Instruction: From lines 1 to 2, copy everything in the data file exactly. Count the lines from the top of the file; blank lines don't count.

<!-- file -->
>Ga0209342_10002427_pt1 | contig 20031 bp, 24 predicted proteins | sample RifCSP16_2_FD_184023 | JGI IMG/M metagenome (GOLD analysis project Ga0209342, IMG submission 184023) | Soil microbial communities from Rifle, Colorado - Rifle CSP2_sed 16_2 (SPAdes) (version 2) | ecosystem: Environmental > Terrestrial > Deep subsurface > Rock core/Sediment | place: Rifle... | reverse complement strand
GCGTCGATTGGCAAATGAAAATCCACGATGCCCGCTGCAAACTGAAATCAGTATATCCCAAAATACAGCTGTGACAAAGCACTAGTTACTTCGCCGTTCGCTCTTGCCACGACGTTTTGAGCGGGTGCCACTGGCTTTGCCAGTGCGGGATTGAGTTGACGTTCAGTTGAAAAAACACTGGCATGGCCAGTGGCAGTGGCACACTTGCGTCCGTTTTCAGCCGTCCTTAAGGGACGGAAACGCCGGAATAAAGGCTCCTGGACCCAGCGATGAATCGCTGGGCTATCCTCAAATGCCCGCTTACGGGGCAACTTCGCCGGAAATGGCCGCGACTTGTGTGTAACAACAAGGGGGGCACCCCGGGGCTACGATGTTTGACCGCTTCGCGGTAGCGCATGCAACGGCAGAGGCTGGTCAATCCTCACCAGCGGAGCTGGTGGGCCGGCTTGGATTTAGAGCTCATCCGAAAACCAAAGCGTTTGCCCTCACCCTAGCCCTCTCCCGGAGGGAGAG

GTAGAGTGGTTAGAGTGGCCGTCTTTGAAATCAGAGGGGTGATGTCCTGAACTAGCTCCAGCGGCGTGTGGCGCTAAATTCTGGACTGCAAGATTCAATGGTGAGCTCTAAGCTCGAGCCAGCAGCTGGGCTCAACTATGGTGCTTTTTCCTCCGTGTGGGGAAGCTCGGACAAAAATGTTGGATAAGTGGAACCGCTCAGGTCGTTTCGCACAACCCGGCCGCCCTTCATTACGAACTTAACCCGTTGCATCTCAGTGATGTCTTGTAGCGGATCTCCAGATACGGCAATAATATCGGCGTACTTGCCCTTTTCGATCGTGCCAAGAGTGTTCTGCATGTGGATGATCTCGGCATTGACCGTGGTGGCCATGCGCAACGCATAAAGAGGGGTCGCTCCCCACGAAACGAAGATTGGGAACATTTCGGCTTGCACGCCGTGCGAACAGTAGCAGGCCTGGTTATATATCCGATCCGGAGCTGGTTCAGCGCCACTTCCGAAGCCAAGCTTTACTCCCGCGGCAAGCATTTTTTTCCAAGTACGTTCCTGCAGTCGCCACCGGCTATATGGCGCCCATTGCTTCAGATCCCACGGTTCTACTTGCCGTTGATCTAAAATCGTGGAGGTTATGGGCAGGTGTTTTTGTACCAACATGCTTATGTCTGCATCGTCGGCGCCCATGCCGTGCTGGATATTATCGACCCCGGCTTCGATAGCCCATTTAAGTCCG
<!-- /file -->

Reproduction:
>Ga0209342_10002427_pt1 | contig 20031 bp, 24 predicted proteins | sample RifCSP16_2_FD_184023 | JGI IMG/M metagenome (GOLD analysis project Ga0209342, IMG submission 184023) | Soil microbial communities from Rifle, Colorado - Rifle CSP2_sed 16_2 (SPAdes) (version 2) | ecosystem: Environmental > Terrestrial > Deep subsurface > Rock core/Sediment | place: Rifle... | reverse complement strand
GCGTCGATTGGCAAATGAAAATCCACGATGCCCGCTGCAAACTGAAATCAGTATATCCCAAAATACAGCTGTGACAAAGCACTAGTTACTTCGCCGTTCGCTCTTGCCACGACGTTTTGAGCGGGTGCCACTGGCTTTGCCAGTGCGGGATTGAGTTGACGTTCAGTTGAAAAAACACTGGCATGGCCAGTGGCAGTGGCACACTTGCGTCCGTTTTCAGCCGTCCTTAAGGGACGGAAACGCCGGAATAAAGGCTCCTGGACCCAGCGATGAATCGCTGGGCTATCCTCAAATGCCCGCTTACGGGGCAACTTCGCCGGAAATGGCCGCGACTTGTGTGTAACAACAAGGGGGGCACCCCGGGGCTACGATGTTTGACCGCTTCGCGGTAGCGCATGCAACGGCAGAGGCTGGTCAATCCTCACCAGCGGAGCTGGTGGGCCGGCTTGGATTTAGAGCTCATCCGAAAACCAAAGCGTTTGCCCTCACCCTAGCCCTCTCCCGGAGGGAGAG